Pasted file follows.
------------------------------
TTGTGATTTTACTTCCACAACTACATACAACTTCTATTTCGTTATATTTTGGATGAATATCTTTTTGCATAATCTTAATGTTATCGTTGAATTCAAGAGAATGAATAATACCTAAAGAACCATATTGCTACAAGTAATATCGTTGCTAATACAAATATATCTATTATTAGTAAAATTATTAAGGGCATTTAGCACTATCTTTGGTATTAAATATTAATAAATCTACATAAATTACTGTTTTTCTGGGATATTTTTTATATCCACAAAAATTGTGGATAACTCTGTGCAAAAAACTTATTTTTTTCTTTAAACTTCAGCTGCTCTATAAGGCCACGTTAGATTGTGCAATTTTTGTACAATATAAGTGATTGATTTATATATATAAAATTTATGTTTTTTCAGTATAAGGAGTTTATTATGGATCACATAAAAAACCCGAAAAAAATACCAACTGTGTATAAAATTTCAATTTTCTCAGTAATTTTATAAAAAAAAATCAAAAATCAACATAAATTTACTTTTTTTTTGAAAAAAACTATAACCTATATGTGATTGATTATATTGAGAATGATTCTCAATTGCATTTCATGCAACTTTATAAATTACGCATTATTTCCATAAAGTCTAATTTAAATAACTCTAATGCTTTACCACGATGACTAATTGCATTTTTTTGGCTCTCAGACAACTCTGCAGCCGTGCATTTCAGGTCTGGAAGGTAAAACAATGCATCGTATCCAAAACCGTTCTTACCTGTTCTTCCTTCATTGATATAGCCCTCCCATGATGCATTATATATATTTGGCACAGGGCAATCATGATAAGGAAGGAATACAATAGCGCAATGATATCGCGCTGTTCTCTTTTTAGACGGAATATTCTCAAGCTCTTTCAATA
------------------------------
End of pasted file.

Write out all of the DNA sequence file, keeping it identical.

TTGTGATTTTACTTCCACAACTACATACAACTTCTATTTCGTTATATTTTGGATGAATATCTTTTTGCATAATCTTAATGTTATCGTTGAATTCAAGAGAATGAATAATACCTAAAGAACCATATTGCTACAAGTAATATCGTTGCTAATACAAATATATCTATTATTAGTAAAATTATTAAGGGCATTTAGCACTATCTTTGGTATTAAATATTAATAAATCTACATAAATTACTGTTTTTCTGGGATATTTTTTATATCCACAAAAATTGTGGATAACTCTGTGCAAAAAACTTATTTTTTTCTTTAAACTTCAGCTGCTCTATAAGGCCACGTTAGATTGTGCAATTTTTGTACAATATAAGTGATTGATTTATATATATAAAATTTATGTTTTTTCAGTATAAGGAGTTTATTATGGATCACATAAAAAACCCGAAAAAAATACCAACTGTGTATAAAATTTCAATTTTCTCAGTAATTTTATAAAAAAAAATCAAAAATCAACATAAATTTACTTTTTTTTTGAAAAAAACTATAACCTATATGTGATTGATTATATTGAGAATGATTCTCAATTGCATTTCATGCAACTTTATAAATTACGCATTATTTCCATAAAGTCTAATTTAAATAACTCTAATGCTTTACCACGATGACTAATTGCATTTTTTTGGCTCTCAGACAACTCTGCAGCCGTGCATTTCAGGTCTGGAAGGTAAAACAATGCATCGTATCCAAAACCGTTCTTACCTGTTCTTCCTTCATTGATATAGCCCTCCCATGATGCATTATATATATTTGGCACAGGGCAATCATGATAAGGAAGGAATACAATAGCGCAATGATATCGCGCTGTTCTCTTTTTAGACGGAATATTCTCAAGCTCTTTCAATA